Depression following stroke is common, says expert on Sen. Fetterman’s depression
Why depression can follow stroke and why hospitalization can be important
CHICAGO --- Sen. John Fetterman’s struggle with clinical depression is common for individuals following a stroke, says a Northwestern Medicine psychiatrist.
Dr. Will Cronenwett, chief of psychiatry at Northwestern University Feinberg School of Medicine, explains why stroke can lead to depression and why hospitalization may be important.
Dr. Will Cronenwett: “Post-stroke depression affects about one-third of people who have strokes. There’s not a lot of data behind the reason, but one idea is that stroke itself messes up the brain’s ability to function well, not just the part of the brain where the neurons are affected by the actual stroke, but the way the different brain regions talk to each other. As a result, it can cause cognitive troubles and that can impact the way we see and perceive the world and lead to depression. The other way stroke can lead to depression is the psychological impact of disability. A lot of people with stroke have to adjust to new reality of what their body and brain can do. And in some people that adjustment can lead to depression.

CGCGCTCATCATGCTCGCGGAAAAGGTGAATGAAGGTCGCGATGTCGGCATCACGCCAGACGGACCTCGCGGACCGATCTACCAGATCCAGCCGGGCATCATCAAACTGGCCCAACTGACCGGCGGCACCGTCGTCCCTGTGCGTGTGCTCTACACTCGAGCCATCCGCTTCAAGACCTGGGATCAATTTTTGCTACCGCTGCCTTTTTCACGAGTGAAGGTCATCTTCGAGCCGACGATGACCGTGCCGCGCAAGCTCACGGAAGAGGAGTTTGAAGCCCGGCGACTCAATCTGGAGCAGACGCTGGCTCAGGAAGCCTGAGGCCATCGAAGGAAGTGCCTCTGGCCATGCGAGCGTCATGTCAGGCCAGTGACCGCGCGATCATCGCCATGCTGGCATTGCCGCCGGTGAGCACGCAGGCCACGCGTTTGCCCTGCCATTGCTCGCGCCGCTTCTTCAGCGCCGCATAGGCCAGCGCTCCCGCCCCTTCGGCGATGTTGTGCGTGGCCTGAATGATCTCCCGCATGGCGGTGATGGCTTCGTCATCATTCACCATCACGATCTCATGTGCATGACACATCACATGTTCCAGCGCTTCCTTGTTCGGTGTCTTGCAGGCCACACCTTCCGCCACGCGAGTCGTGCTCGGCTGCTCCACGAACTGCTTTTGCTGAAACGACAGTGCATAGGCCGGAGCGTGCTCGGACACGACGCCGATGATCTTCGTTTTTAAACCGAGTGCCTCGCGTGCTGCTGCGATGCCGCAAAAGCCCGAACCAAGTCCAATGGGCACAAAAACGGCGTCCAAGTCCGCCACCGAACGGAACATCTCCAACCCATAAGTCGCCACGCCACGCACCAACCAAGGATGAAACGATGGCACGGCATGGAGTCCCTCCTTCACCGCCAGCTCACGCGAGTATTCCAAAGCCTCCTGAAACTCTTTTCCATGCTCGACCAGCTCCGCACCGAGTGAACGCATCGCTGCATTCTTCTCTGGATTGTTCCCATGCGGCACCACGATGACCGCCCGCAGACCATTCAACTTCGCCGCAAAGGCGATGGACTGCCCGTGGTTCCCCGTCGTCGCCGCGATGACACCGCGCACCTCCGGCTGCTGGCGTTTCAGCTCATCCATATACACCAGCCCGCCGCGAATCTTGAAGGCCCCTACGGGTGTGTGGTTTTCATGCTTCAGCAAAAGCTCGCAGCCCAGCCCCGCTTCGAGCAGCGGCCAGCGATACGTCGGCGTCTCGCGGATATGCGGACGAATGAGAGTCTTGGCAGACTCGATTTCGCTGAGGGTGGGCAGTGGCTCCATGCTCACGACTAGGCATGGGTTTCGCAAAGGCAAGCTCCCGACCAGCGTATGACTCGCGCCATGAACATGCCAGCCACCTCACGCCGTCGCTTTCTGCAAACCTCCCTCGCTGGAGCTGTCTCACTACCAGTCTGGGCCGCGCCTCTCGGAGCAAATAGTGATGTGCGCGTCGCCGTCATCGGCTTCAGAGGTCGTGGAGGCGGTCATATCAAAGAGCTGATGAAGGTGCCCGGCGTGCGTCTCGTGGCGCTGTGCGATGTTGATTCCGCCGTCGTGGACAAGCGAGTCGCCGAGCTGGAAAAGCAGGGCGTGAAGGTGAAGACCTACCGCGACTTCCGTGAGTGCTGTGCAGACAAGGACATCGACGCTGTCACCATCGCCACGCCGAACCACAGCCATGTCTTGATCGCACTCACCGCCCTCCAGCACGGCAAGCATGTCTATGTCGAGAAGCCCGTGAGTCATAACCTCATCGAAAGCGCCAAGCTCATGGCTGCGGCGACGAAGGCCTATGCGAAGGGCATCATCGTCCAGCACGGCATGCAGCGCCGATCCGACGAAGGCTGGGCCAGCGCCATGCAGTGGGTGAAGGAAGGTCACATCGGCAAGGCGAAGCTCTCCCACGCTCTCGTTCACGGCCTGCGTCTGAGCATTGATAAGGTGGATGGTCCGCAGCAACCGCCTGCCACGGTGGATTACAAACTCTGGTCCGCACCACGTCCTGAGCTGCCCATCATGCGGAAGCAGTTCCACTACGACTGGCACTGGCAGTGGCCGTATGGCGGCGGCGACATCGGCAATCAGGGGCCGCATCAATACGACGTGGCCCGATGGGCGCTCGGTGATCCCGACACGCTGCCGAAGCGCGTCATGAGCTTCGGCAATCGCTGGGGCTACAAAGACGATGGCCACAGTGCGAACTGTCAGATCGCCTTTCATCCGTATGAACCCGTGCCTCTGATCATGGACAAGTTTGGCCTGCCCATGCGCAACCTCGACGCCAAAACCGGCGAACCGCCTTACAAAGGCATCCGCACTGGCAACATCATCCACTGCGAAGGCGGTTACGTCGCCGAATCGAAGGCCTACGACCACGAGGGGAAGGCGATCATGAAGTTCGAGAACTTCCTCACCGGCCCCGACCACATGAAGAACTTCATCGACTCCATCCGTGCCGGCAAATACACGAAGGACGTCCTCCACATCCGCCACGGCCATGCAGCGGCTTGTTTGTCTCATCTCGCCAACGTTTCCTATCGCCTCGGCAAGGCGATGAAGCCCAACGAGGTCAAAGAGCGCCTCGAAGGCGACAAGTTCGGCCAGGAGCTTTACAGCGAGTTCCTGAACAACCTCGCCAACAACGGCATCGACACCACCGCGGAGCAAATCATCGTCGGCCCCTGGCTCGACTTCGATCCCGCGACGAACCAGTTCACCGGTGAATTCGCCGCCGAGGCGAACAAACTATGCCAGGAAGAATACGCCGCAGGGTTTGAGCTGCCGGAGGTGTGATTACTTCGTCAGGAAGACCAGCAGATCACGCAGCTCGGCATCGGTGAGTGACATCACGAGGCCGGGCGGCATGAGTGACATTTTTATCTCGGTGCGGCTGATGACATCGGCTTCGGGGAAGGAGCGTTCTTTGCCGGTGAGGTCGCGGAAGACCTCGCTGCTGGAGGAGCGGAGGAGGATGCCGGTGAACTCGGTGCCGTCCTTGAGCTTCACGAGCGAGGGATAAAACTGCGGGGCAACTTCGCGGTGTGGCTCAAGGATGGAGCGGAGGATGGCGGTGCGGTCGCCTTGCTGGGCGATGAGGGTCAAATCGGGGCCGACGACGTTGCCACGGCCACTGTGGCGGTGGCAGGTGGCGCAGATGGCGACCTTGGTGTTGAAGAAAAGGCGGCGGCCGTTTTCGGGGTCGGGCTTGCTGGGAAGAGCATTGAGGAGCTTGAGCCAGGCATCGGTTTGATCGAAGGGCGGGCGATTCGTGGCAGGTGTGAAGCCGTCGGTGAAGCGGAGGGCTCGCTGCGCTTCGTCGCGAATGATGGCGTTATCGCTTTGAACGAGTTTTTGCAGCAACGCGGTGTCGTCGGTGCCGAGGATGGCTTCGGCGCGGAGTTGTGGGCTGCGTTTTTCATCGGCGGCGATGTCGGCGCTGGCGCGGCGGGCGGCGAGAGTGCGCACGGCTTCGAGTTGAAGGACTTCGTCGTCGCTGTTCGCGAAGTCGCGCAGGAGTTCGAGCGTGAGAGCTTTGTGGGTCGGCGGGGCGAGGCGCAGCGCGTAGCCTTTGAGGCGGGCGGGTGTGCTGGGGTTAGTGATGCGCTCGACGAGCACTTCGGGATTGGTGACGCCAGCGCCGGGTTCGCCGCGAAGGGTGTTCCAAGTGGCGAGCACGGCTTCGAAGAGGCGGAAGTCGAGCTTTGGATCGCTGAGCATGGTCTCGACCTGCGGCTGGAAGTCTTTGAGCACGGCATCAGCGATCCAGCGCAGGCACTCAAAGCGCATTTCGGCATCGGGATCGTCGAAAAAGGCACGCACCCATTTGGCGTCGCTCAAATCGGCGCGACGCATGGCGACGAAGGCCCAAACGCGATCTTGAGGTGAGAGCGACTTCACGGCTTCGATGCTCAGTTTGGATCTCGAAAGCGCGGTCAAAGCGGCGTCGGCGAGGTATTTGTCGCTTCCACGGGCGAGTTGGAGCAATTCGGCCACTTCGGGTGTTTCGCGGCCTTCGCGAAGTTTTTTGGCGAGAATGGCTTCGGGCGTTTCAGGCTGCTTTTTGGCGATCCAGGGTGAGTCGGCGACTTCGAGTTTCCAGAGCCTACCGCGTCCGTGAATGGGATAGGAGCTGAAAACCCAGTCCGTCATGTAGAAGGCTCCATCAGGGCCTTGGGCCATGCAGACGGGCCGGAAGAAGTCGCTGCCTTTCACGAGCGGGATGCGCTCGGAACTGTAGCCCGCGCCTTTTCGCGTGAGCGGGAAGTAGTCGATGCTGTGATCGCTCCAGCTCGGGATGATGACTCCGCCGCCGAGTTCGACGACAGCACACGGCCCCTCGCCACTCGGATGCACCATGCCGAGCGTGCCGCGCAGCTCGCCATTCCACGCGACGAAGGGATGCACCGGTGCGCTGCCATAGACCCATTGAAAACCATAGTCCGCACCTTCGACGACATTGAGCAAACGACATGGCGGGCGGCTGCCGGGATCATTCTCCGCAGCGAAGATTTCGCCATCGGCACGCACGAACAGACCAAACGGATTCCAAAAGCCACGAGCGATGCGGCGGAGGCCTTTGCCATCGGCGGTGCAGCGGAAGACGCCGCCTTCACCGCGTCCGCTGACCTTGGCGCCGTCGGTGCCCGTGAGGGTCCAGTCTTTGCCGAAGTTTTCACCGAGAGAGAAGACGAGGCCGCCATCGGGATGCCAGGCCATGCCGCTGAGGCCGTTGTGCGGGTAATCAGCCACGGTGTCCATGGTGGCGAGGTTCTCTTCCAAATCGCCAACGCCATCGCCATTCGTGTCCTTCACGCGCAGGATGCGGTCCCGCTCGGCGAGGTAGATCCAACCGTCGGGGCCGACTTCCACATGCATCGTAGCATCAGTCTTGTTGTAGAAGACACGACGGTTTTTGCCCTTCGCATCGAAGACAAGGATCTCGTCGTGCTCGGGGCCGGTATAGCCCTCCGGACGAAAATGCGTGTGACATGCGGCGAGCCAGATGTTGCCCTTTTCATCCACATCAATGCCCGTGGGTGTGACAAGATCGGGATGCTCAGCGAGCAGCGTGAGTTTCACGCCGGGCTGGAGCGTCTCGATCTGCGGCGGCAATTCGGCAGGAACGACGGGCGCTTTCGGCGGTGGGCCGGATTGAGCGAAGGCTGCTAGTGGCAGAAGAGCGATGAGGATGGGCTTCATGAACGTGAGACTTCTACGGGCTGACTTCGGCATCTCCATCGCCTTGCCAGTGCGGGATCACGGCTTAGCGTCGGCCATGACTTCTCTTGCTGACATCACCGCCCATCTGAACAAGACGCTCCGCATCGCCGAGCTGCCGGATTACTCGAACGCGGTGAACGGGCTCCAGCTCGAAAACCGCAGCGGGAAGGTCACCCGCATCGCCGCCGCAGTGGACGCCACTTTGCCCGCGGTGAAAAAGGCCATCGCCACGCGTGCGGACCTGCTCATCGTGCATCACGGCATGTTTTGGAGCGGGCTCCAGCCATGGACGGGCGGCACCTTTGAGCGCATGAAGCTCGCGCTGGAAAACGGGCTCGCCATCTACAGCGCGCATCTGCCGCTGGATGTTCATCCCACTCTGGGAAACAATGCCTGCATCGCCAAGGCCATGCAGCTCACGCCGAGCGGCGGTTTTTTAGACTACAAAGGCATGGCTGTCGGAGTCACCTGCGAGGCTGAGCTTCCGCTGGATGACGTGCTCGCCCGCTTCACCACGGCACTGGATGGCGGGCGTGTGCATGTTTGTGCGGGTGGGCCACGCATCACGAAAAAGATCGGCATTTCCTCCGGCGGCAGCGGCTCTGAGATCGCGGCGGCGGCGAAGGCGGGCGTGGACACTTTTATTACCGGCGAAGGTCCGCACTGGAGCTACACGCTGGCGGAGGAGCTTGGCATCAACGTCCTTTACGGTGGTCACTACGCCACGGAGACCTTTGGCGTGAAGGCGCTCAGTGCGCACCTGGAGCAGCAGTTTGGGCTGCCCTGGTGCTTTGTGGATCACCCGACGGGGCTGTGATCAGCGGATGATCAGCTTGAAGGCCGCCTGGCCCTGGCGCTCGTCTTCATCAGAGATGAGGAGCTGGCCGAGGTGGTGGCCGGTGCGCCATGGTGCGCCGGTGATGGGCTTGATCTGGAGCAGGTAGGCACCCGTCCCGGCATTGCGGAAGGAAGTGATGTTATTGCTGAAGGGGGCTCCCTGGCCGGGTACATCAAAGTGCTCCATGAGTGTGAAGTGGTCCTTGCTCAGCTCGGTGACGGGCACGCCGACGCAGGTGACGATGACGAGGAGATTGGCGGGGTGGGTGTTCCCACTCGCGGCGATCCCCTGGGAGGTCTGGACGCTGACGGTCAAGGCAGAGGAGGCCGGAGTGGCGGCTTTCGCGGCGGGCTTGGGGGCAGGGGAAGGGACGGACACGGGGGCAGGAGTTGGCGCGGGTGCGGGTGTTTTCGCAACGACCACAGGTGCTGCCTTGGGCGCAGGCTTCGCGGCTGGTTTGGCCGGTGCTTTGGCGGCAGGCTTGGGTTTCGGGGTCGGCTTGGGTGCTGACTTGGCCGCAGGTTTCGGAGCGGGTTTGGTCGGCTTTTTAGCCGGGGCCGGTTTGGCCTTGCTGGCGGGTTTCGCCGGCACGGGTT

“Depression doesn’t have to happen immediately after a stroke; it can happen years later. But living as a stroke survivor does raise your risk for having depressive episodes.
“Going into the hospital is a good place to be if you have severe depression. One reason to come into the hospital is in-patient care can happen faster than out-patient care. Also, in the hospital, we can keep people safe. People with depression sometimes have trouble with activities of daily living. They may shut down or may stop eating. The hospital can support them in their activities of daily living. Some people may have thoughts about suicide, and the hospital can be a place of safety, while they are recovering.”